Pan-democrats from the Democratic Party and the Civic Party are rallying for votes ahead of this Sunday’s legislative election to win seats and stem falling support.

The Democratic Party has urged voters to elect them into the last of five seats in the District Council (second) functional constituency at a press conference on Thursday.

James To and Kwong Chun-yu
James To and Kwong Chun-yu.

According to current polls, two pan-democrats, James To Kun-sun of the Democratic Party and Leung Yiu-chung of the party Neighbourhood and Worker’s Service Centre are set to win two of the seats. Meanwhile, Starry Lee Wai-king and Wong Kwok-hing, both of the pro-Beijing Democratic Alliance for the Betterment and Progress of Hong Kong (DAB), are poised to win two other seats.

Kwong Chun-yu, of the Democratic Party, currently possesses the same level of support as Holden Chow Ho-ding, of DAB. They will be in competition for the last seat in the 5-seat constituency.

Holden Chow.
Holden Chow. File Photo: Stand News.

To urged Hong Kong Island and New Territories East voters to support him, and for voters to back Kwong in the Kowloon and New Territories West districts. He said that they would both “do their very best” because they did not have the ability to plan strategic voting like the DAB.

Falling support

The Civic Party also held a press conference on Thursday citing the falling support of some of its candidates, including Kwok Ka-ki, Claudia Mo Man-ching, and Jeremy Tam Man-ho. According to polls, Mo, Tam and Kwok risk not winning a seat in their respective districts – Kowloon West, Kowloon East, and New Territories East.

Kwok Ka-ki, Claudia Mo, Tam Man-ho
Kwok Ka-ki, Claudia Mo Man-ching, and Jeremy Tam Man-ho.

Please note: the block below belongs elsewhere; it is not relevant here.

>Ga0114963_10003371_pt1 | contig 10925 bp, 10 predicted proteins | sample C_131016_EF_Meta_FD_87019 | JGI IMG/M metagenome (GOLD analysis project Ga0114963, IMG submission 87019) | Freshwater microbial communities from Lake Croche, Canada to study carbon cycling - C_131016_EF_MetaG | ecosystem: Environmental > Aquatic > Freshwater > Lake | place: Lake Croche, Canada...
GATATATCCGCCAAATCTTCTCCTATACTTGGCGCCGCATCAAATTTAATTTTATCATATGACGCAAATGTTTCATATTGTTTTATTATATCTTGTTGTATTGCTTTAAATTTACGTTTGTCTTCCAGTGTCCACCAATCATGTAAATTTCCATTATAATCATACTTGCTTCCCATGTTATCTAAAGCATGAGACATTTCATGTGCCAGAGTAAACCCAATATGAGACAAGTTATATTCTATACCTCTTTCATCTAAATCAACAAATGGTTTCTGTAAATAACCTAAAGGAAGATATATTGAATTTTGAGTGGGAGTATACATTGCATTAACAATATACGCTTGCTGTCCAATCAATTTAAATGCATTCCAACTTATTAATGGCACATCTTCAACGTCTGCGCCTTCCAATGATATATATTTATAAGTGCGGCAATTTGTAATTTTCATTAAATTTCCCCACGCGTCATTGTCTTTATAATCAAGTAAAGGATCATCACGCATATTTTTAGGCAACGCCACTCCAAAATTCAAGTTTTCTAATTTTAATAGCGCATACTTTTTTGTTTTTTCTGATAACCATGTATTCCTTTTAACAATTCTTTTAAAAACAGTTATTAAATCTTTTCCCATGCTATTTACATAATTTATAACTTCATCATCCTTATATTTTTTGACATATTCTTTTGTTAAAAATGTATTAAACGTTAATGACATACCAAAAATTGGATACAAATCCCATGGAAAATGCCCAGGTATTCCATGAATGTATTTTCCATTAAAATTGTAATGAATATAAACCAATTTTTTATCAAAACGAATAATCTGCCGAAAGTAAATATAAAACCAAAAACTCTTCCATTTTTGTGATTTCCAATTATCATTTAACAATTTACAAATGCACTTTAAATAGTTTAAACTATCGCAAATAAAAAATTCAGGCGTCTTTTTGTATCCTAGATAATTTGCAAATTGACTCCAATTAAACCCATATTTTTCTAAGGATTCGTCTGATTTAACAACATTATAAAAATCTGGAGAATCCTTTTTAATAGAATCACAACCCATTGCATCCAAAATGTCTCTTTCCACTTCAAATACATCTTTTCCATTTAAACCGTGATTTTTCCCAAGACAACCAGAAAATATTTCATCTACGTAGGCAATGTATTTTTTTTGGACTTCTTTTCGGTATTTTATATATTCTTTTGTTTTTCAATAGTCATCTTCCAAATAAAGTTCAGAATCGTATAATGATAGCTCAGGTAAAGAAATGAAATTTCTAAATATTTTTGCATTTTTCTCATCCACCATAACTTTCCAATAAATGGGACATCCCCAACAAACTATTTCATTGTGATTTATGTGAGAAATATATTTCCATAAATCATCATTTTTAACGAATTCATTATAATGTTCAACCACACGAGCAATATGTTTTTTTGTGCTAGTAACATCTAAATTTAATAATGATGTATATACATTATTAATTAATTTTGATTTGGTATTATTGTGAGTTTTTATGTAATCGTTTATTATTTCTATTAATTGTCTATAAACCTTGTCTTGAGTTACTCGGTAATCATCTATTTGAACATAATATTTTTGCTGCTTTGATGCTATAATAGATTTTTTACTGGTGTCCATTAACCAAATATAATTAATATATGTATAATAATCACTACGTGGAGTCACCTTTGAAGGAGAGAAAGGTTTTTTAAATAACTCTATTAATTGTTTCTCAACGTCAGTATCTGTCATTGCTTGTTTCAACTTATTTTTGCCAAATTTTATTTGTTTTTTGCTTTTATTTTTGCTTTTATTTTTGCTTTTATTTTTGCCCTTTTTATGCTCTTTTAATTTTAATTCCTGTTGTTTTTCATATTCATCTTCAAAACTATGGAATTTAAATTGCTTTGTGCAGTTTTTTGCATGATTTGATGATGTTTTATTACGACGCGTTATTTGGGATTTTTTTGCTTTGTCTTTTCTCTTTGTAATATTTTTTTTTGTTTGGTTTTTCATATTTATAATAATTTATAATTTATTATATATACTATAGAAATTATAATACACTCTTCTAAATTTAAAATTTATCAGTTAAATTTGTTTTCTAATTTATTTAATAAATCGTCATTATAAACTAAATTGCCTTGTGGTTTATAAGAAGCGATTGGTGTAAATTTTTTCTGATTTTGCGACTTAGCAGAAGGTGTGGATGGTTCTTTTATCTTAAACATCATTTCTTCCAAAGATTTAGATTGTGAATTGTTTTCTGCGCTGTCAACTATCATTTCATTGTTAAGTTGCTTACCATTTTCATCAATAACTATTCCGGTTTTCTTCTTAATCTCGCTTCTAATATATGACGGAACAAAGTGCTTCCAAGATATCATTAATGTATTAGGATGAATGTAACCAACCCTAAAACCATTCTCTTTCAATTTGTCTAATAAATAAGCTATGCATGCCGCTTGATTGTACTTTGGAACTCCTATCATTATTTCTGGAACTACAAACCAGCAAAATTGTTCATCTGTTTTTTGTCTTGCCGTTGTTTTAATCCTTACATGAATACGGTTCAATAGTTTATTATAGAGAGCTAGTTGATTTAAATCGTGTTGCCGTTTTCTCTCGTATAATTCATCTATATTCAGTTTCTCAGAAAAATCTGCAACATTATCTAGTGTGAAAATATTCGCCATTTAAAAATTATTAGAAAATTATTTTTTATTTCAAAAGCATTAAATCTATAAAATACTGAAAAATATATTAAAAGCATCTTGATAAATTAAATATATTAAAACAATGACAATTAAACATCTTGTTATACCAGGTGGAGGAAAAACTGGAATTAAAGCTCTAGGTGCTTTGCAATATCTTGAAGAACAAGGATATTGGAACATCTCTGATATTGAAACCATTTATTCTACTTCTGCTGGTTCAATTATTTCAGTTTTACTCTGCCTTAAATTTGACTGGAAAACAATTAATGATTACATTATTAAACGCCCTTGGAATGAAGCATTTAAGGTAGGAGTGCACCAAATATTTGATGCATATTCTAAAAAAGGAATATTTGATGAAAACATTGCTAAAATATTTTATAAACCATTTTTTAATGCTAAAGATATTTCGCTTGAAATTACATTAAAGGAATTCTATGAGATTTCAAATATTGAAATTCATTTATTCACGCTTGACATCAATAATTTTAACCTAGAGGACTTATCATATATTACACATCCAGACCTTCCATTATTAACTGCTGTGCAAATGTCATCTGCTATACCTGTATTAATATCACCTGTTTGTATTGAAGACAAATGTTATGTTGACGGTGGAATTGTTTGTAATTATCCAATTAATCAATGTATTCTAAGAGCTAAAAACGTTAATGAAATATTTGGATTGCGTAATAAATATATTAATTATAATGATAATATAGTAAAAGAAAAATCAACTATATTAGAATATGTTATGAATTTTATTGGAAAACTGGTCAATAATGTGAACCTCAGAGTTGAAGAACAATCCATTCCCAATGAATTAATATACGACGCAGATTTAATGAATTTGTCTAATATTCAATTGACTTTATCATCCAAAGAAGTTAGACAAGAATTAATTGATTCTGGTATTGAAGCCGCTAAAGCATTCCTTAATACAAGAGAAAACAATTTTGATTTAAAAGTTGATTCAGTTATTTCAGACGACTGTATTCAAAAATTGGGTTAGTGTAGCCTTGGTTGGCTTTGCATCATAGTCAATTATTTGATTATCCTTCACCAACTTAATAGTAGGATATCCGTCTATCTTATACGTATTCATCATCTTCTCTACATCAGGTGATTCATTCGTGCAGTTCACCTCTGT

Audrey Eu Yuet-mee, the party chairman, told local media she thinks that many already thought that the Civic Party had enough votes and were strategically giving their votes for those non pro-establishment candidates who were calling for votes. Alan Leong Kah-kit, the party leader, said that voters should support who they want to win, lest they regret it for years later.

Tam said that he hoped voters understood that “if the ballot doesn’t get into the ballot box, nobody will get elected on the basis of surveys.”

What are super seats?

Functional constituencies consist of professional or special interest groups. Thirty of the 70 seats in the legislative council are elected by Hong Kong’s 28 functional constituencies, with another five “super seats” from the District Council (Second) functional constituency. Hongkongers who do not hold a vote with a professional or special interest group are eligible for a super seat vote.

The full candidates lists across districts and constituencies can be viewed here.

Chantal Yuen is a Hong Kong journalist interested in issues dealing with religion and immigration. She majored in German and minored in Middle Eastern studies at Princeton University.